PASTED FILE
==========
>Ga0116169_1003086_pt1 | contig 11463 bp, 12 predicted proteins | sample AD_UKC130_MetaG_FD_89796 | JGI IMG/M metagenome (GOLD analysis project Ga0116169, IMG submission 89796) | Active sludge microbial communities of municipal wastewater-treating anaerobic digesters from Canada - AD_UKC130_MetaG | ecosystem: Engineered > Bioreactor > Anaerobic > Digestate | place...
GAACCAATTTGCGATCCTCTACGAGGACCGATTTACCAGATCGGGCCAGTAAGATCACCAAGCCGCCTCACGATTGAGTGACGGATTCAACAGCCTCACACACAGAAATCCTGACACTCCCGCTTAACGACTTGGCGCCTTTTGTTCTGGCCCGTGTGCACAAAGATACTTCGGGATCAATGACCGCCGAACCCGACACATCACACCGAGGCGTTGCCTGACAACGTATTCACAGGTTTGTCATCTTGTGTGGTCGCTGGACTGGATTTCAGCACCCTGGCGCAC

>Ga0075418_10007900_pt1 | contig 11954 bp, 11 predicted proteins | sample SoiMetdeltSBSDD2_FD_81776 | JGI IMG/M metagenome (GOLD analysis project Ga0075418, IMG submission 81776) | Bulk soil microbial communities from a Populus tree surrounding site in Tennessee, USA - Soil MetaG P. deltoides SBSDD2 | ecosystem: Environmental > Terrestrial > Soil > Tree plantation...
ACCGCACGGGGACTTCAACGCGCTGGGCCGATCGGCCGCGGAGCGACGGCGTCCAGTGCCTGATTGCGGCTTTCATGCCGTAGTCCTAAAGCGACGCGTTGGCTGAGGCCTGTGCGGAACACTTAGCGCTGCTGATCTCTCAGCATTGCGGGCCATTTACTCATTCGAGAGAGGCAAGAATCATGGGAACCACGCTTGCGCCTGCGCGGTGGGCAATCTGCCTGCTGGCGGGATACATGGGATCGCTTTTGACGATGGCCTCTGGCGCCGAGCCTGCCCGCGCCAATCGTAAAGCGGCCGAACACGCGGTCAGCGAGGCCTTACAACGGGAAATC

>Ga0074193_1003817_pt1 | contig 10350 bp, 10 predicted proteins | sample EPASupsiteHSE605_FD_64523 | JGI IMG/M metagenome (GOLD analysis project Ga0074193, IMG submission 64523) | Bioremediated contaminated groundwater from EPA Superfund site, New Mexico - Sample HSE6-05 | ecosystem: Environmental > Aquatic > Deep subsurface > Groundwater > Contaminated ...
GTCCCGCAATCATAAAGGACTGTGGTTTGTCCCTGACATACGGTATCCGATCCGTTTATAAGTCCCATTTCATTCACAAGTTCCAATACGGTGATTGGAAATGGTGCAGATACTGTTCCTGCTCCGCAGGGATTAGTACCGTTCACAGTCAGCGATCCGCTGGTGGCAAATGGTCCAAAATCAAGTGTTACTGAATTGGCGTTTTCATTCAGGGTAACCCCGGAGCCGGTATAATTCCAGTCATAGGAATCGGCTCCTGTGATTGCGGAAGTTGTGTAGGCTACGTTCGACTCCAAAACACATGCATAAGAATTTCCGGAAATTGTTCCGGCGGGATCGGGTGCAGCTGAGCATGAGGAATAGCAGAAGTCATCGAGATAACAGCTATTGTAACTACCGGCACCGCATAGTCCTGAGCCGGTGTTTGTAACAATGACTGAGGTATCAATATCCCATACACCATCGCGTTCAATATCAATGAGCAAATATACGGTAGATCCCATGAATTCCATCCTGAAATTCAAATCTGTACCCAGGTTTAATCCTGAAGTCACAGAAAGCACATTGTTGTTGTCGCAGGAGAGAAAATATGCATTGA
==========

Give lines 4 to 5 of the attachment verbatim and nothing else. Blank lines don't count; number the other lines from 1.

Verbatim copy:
ACCGCACGGGGACTTCAACGCGCTGGGCCGATCGGCCGCGGAGCGACGGCGTCCAGTGCCTGATTGCGGCTTTCATGCCGTAGTCCTAAAGCGACGCGTTGGCTGAGGCCTGTGCGGAACACTTAGCGCTGCTGATCTCTCAGCATTGCGGGCCATTTACTCATTCGAGAGAGGCAAGAATCATGGGAACCACGCTTGCGCCTGCGCGGTGGGCAATCTGCCTGCTGGCGGGATACATGGGATCGCTTTTGACGATGGCCTCTGGCGCCGAGCCTGCCCGCGCCAATCGTAAAGCGGCCGAACACGCGGTCAGCGAGGCCTTACAACGGGAAATC

>Ga0074193_1003817_pt1 | contig 10350 bp, 10 predicted proteins | sample EPASupsiteHSE605_FD_64523 | JGI IMG/M metagenome (GOLD analysis project Ga0074193, IMG submission 64523) | Bioremediated contaminated groundwater from EPA Superfund site, New Mexico - Sample HSE6-05 | ecosystem: Environmental > Aquatic > Deep subsurface > Groundwater > Contaminated ...